To backup/export a database:
1

Click the button at the upper-left hand corner of the Projects window to open the
Databases sidebar.

2

Select the database you want to back up.

3

Click the Backup button at the top of the Databases sidebar.

The Backup Database button

4

Choose a location to which to save the backup in the Backup Database dialog, and
click Save.

To import a database:
1

Click the button at the upper-left hand corner of the Projects window to open the
Databases sidebar.

2

Click the Import Database button at the top of the Databases sidebar.

The Import Database button

3

Find the database you need to import using the file import dialog, and click Open.

Managing Projects and Databases

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55

A circular badge at the right of a database
indicates that database needs to be upgraded

It’s generally a good idea to back up a database prior to upgrading it, in case something goes
wrong. In general, upgrading from a whole version release to the next whole version release of
DaVinci Resolve usually requires an upgrade, while upgrading to a dot release of the same
version may or may not. If the currently used database requires an update, you’ll be told on
application startup.
To upgrade a database from an old version of DaVinci Resolve:
Right-click a database that needs updating, and choose Upgrade from the contextual
menu. A dialog appears to confirm if you really want to upgrade that database. Click
Upgrade to proceed.

Disconnecting and Deleting Databases
You cannot actually delete databases in DaVinci Resolve; you can only disconnect them so they
don’t appear in the Database list. However, disconnected databases can still be reconnected if
you remember their name. The only way to completely delete a database entry in PostgreSQL
is to do so from the command line, or to use the PGAdmin III application that accompanies the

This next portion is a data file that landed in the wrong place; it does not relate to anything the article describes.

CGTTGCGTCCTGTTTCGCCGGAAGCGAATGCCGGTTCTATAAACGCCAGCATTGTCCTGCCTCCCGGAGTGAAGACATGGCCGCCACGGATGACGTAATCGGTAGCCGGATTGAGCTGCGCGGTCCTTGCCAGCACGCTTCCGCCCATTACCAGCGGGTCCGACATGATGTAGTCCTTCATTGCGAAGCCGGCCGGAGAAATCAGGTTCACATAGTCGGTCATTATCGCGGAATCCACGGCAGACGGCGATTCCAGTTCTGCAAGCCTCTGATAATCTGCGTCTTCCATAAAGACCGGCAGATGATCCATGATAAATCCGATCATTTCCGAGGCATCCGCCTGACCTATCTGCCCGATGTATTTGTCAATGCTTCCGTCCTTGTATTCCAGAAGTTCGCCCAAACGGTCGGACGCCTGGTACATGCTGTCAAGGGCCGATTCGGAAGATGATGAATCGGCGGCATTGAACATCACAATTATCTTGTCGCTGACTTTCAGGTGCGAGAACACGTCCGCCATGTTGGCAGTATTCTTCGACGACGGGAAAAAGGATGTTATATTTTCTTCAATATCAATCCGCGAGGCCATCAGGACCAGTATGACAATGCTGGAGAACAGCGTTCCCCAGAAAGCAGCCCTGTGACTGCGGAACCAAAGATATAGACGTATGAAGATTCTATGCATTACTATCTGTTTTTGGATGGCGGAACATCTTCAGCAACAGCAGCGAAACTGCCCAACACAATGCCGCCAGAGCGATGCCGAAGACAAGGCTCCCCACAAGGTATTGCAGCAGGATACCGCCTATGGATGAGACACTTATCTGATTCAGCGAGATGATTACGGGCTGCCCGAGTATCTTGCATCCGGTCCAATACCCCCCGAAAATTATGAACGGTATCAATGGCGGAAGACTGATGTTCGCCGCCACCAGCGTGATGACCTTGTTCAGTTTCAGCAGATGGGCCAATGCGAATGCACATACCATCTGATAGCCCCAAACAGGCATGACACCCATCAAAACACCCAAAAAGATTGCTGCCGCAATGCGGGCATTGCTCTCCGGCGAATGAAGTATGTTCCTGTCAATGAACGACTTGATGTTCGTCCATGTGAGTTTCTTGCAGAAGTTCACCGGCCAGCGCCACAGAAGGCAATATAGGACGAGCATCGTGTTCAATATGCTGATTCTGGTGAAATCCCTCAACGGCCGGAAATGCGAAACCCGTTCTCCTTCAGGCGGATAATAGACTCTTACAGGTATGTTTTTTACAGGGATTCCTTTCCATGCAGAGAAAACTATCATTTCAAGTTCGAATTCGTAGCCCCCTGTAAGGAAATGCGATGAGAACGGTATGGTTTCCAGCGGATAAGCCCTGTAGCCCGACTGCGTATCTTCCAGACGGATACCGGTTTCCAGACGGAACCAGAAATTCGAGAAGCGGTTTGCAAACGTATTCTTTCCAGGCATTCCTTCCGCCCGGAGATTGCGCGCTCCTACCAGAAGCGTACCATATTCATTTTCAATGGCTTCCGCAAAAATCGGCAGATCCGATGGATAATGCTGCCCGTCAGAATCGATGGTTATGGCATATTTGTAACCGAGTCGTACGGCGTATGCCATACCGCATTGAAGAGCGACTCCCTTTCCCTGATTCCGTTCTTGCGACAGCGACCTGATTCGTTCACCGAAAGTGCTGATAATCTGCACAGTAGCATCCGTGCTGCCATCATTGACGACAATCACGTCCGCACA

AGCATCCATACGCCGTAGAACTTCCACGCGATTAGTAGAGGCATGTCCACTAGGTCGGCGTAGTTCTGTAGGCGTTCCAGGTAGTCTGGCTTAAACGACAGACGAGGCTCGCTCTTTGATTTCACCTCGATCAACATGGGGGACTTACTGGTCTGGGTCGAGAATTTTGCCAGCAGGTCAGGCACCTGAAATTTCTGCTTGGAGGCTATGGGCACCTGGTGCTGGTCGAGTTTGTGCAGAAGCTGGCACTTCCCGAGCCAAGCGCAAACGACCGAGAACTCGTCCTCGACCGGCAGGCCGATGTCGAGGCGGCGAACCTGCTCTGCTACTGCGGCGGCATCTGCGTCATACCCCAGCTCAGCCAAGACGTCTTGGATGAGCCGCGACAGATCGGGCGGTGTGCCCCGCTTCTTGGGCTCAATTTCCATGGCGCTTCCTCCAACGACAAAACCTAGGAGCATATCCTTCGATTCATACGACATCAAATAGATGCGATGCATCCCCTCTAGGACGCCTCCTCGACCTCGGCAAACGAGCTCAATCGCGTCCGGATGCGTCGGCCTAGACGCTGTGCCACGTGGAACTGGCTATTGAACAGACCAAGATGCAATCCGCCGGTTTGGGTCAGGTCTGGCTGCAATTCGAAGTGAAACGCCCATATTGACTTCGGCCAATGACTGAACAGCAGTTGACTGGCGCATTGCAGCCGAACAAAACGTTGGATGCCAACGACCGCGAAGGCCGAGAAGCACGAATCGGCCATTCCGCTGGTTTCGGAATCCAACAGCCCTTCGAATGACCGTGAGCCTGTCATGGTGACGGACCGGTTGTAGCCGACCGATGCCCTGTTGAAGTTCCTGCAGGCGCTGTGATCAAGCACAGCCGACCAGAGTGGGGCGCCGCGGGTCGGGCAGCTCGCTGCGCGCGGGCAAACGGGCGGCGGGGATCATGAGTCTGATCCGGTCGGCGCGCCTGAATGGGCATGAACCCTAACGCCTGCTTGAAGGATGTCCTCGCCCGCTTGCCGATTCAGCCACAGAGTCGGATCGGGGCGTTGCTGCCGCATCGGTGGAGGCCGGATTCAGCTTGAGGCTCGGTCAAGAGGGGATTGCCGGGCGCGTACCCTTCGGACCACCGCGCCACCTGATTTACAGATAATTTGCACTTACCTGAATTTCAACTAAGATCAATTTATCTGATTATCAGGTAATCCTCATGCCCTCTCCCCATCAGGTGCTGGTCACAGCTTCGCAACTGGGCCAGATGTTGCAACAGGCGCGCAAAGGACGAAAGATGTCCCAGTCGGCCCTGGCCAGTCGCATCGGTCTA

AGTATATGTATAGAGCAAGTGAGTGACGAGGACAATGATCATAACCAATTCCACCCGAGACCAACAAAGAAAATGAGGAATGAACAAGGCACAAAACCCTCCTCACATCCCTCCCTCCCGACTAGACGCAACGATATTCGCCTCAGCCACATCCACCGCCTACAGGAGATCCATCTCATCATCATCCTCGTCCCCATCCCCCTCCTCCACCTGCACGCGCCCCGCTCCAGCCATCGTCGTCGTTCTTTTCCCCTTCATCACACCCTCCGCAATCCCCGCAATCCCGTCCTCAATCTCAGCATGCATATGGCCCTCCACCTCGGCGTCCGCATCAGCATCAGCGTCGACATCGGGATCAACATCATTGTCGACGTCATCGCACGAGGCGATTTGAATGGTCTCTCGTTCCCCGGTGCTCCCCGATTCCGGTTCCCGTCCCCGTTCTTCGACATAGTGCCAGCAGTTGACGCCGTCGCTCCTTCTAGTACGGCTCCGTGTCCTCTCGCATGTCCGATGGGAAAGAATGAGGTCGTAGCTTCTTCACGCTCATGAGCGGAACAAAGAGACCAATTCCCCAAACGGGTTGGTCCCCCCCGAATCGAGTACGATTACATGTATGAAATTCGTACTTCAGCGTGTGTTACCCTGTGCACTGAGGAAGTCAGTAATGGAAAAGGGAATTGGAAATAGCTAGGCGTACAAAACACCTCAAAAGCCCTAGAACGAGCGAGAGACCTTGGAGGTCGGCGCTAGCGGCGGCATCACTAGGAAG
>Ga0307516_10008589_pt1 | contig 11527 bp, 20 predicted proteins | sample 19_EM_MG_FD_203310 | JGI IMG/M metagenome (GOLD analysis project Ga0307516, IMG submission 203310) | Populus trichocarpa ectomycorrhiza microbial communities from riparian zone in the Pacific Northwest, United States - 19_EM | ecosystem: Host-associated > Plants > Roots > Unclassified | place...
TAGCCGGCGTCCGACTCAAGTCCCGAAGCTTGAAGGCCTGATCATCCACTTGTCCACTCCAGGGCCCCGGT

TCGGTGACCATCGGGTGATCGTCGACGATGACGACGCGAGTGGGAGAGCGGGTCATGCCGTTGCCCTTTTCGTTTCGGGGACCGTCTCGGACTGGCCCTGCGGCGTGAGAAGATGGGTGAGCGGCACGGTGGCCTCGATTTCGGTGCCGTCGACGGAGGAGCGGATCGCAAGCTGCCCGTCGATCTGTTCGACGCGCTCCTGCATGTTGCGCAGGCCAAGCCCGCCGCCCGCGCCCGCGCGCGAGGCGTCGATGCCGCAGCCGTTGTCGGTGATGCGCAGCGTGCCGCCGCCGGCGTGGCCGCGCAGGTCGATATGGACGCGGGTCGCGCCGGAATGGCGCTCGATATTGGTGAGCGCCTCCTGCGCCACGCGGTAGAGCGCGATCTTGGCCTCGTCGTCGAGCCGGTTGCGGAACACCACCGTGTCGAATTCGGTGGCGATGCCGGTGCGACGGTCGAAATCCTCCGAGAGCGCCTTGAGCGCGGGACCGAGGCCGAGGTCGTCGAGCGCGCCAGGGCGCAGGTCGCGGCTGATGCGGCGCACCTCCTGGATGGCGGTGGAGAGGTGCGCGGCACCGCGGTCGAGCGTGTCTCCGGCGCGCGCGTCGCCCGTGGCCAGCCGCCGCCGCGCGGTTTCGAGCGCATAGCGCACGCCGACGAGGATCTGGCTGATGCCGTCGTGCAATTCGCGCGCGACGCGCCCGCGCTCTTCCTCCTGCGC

PostgreSQL installation that’s part of the DaVinci Resolve installation process.
To disconnect a database you no longer need:
Right-click a database that is not currently selected, and choose Disconnect from the
contextual menu. A dialog appears to confirm if you really want to disconnect that
database. Click Disconnect to proceed.

Locating Disk Database Directories in Your File System
Because Disk databases have a link to a specific directory in your file system, there’s a way of
locating that directory.
To disconnect a database you no longer need:
Right-click any Disk database, and choose “Reveal in Finder.” A file system window
opens up showing you the location of that Disk database, inside which are all of
its projects.

Optimizing Databases
Only available for PostgreSQL databases. Sometimes, databases in DaVinci Resolve can
become so large that the size affects performance. In these cases you may need to optimize it
to improve access speed by “vacuuming” the database of unnecessary spaces and
reindexing it.
To Optimize a database you no longer need:
Right-click a database, and choose Optimize from the contextual menu. A dialog
appears to confirm if you really want to optimize that database. Click Optimize
to proceed.

Part 1 – 2

Databases display an upgrade badge (circular arrows) only when you’ve installed a new version
of DaVinci Resolve and you have databases that were created in older versions of DaVinci
Resolve that need upgrading.

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Upgrading Databases

Legacy users in a database

Saving Projects
Once you’ve created and opened a project, you want to make sure that you regularly save
your work.
Methods of saving projects:
‚‚ Choose File > Save Project (Command-S).
‚‚ Push the SAVE button on the DaVinci Control Panel.
‚‚ To save the current state of your project as a copy with a new name, choose File > Save
Project As (Command-Shift-S), then enter a name into the Save Current Project window
and click Save.
To revert to the last saved state of a project:
If you don’t want to save, but you want to revert to last saved state of the project,
choose File > Revert to Last Save.
As you work on your project, the word “Edited” appears to the right of the project name at the
top of the DaVinci Resolve UI to let you know that you have unsaved changes. If you don’t save
in over 15 minutes, the word “Edited” turns yellow, and if you still don’t save in over 30 minutes,
it turns red to let you know that you probably should save. If you move the pointer over the word
“Edited,” a tooltip appears letting you know when the last save was performed.

The word “Edited” to the right of the project name
lets you know you have unsaved changes

Part 1 – 2

DaVinci Resolve was originally designed as a multi-user application for use in commercial